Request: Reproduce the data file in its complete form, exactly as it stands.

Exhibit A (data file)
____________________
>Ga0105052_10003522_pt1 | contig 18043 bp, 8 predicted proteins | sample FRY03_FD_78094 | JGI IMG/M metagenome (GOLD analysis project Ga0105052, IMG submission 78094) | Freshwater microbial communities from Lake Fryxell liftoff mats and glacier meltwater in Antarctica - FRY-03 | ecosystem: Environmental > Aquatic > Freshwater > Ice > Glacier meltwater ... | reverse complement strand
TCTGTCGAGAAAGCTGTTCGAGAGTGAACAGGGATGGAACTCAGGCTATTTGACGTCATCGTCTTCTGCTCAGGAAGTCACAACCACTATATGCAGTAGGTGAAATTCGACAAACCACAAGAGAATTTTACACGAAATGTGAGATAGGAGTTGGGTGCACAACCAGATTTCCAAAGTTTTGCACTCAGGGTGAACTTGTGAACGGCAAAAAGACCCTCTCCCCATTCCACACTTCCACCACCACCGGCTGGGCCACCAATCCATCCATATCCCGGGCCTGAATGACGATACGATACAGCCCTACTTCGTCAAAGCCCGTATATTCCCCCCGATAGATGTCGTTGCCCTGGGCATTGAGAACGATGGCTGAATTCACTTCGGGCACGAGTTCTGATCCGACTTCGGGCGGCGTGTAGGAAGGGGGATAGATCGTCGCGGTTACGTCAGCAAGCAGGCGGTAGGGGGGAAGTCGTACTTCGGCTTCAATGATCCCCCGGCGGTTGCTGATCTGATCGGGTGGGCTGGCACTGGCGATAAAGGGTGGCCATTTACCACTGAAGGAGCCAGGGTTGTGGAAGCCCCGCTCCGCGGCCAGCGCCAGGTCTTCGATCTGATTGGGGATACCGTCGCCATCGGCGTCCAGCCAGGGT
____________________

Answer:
>Ga0105052_10003522_pt1 | contig 18043 bp, 8 predicted proteins | sample FRY03_FD_78094 | JGI IMG/M metagenome (GOLD analysis project Ga0105052, IMG submission 78094) | Freshwater microbial communities from Lake Fryxell liftoff mats and glacier meltwater in Antarctica - FRY-03 | ecosystem: Environmental > Aquatic > Freshwater > Ice > Glacier meltwater ... | reverse complement strand
TCTGTCGAGAAAGCTGTTCGAGAGTGAACAGGGATGGAACTCAGGCTATTTGACGTCATCGTCTTCTGCTCAGGAAGTCACAACCACTATATGCAGTAGGTGAAATTCGACAAACCACAAGAGAATTTTACACGAAATGTGAGATAGGAGTTGGGTGCACAACCAGATTTCCAAAGTTTTGCACTCAGGGTGAACTTGTGAACGGCAAAAAGACCCTCTCCCCATTCCACACTTCCACCACCACCGGCTGGGCCACCAATCCATCCATATCCCGGGCCTGAATGACGATACGATACAGCCCTACTTCGTCAAAGCCCGTATATTCCCCCCGATAGATGTCGTTGCCCTGGGCATTGAGAACGATGGCTGAATTCACTTCGGGCACGAGTTCTGATCCGACTTCGGGCGGCGTGTAGGAAGGGGGATAGATCGTCGCGGTTACGTCAGCAAGCAGGCGGTAGGGGGGAAGTCGTACTTCGGCTTCAATGATCCCCCGGCGGTTGCTGATCTGATCGGGTGGGCTGGCACTGGCGATAAAGGGTGGCCATTTACCACTGAAGGAGCCAGGGTTGTGGAAGCCCCGCTCCGCGGCCAGCGCCAGGTCTTCGATCTGATTGGGGATACCGTCGCCATCGGCGTCCAGCCAGGGT